Rare Autoimmune Kidney Disorder Seen With Fabry Disease

Marisa Wexler, MS avatar

by Marisa Wexler, MS |

Share this article:

Share article via email
Fabry disease and kidney disease | Fabry Disease News | illustration of kidneys

The case of a man with Fabry disease that co-occurred with a rare autoimmune kidney disorder was described in a recent report.

While it’s possible that the rare combination was coincidental, researchers speculated that damage to the kidneys resulting from Fabry disease might have set the stage for the autoimmune disorder to develop.

The report, “Fabry Disease Associated With Antiglomerular Basement Membrane Disease: Chance or Consequence,” was published in Kidney International Reports.

Anti-glomerular basement membrane disease (anti-GBM disease), also called Goodpasture syndrome, is a rare autoimmune disorder that causes damage to the kidneys. The condition is marked by the presence of antibodies that target a part of the kidneys called the glomerular basement membrane, or GBM, where the disease gets its name.

Recommended Reading
classic Fabry | Fabry Disease News | lung health | illustration of person's lungs

ERT Prevents Lung Health Decline With Classic Fabry, Study Suggests

Fabry disease is caused by mutations in the GLA gene, which provides instructions for making an enzyme called alpha-galactosidase A (Gal A) that’s needed to break down certain fatty molecules. Without a functioning version of the enzyme, abnormal deposits of these molecules build up to toxic levels in the body’s tissues.

A team of U.S.-based scientists described the case of a 29-year-old man who sought medical attention due to unexplained nausea, vomiting, and pain across his abdomen and sides.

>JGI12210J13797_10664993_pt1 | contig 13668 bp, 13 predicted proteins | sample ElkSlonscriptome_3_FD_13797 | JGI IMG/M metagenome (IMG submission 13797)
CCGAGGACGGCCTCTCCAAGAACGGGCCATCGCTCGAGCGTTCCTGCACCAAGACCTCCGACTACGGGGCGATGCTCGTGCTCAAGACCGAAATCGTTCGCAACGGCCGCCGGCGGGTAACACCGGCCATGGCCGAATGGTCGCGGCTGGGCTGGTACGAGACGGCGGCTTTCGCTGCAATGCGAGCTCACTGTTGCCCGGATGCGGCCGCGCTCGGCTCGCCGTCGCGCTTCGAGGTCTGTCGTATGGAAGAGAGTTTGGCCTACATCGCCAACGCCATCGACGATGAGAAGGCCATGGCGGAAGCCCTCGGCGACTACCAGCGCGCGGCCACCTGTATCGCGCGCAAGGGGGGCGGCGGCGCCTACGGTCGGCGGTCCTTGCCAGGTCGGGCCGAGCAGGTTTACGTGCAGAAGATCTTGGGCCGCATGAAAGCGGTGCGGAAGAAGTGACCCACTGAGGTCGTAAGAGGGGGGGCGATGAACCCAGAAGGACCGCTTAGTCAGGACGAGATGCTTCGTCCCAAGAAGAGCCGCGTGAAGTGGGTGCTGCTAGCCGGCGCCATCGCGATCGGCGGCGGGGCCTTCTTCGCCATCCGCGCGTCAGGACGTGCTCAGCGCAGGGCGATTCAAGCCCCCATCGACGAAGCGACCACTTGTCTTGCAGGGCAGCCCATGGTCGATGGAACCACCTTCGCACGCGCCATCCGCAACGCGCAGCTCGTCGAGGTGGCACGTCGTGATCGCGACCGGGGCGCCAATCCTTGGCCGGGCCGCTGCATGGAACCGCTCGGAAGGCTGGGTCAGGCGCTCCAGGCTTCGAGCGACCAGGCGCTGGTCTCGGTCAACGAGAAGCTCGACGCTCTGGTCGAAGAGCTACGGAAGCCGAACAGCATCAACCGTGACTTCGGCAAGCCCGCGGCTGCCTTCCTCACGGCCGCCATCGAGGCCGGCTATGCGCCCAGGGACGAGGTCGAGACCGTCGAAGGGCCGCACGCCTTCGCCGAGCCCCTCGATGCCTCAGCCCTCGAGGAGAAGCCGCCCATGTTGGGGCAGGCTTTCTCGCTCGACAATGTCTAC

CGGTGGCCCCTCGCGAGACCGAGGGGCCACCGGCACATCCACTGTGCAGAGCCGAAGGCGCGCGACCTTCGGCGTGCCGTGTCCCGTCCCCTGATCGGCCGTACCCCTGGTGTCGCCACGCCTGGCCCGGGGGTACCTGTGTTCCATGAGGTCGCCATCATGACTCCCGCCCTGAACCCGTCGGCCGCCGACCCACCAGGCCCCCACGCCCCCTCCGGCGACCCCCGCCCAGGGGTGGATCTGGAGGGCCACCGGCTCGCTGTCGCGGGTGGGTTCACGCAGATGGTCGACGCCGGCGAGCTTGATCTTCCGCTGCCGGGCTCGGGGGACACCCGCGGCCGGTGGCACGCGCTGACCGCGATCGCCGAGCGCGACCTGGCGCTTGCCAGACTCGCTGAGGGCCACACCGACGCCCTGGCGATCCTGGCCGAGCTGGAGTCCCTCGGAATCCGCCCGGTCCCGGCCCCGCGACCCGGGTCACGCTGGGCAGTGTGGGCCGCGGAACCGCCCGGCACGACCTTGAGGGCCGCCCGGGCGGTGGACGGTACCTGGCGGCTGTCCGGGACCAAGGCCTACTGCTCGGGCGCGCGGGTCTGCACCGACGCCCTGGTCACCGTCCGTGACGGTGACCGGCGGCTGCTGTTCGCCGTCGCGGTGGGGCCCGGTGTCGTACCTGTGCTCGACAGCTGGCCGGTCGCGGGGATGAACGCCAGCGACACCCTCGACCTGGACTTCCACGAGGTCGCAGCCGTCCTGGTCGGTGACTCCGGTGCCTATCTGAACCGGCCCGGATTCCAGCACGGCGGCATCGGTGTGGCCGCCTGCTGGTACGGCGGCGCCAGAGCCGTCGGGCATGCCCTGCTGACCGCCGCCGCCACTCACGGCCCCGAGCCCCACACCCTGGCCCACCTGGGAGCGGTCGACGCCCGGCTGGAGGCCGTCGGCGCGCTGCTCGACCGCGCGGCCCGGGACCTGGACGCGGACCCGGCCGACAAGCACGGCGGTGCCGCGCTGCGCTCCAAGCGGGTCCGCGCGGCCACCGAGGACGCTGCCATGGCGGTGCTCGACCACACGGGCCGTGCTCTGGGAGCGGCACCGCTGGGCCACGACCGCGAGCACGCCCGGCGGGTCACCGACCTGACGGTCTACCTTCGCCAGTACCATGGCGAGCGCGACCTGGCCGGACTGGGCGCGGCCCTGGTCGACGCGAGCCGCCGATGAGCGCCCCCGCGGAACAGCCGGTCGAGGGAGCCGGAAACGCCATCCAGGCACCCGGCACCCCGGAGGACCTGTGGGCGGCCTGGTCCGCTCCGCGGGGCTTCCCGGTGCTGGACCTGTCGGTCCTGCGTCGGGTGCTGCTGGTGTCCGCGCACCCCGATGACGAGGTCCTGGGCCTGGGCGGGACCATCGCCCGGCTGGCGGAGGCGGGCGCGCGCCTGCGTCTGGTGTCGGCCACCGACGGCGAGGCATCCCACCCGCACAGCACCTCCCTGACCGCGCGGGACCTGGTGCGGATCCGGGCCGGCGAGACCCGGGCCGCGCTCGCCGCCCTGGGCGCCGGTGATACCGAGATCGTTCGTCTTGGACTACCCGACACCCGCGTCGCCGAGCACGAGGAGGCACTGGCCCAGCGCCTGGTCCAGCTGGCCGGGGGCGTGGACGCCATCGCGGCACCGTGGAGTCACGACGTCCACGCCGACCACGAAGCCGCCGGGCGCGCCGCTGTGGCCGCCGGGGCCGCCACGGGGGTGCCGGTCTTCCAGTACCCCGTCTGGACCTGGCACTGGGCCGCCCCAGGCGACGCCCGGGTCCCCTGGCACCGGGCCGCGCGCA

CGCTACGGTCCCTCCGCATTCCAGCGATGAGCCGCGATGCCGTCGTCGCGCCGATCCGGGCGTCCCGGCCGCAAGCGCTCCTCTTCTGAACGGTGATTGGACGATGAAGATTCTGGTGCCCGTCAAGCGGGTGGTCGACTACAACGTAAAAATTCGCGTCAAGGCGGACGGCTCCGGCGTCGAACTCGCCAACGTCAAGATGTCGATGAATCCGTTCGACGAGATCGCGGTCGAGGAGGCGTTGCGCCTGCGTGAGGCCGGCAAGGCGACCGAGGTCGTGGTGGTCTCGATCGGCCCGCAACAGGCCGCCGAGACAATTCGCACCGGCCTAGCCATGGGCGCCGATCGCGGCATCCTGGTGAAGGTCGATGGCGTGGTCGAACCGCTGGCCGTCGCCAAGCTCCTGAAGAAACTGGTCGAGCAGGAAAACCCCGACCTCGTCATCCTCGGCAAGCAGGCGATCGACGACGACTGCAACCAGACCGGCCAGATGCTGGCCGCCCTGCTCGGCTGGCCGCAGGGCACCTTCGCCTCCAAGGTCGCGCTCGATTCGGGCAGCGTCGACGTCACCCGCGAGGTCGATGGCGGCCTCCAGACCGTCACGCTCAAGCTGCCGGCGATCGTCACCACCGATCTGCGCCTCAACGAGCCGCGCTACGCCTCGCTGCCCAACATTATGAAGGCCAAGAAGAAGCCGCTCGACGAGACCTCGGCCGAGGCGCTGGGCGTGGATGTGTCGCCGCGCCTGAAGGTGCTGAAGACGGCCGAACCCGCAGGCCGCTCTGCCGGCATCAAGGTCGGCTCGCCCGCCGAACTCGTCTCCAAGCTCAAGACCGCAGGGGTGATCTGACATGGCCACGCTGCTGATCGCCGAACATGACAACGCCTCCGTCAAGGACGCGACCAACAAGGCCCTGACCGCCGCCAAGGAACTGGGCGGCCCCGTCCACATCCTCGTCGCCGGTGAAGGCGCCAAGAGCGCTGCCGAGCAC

Laboratory tests showed signs of kidney damage, such as increased protein levels in the urine. He also tested positive for antibodies against the GBM. This prompted a kidney biopsy, which showed signs of antibody-driven damage consistent with anti-GBM disease, confirming the diagnosis.

The biopsy also revealed multiple deposits in the kidney cells, similar to what is typically seen in Fabry disease. A diagnosis of Fabry was confirmed with further testing that showed abnormally low Gal A levels and GLA mutations.

While the occurrence of both rare diseases in the same person could be coincidental, the researchers speculated that they might be biologically linked.

Specifically, the researchers noted that Fabry disease causes damage to podocytes, a type of kidney cell responsible for making type IV collagen, a structural protein essential to GBM function and often targeted by the autoimmune attack in anti-GBM disease.

“Hypothetically, in this patient, podocyte injury caused by Fabry disease resulted in synthesis of abnormal type IV collagen,” which may have set the stage for the development of anti-GBM disease, the researchers wrote.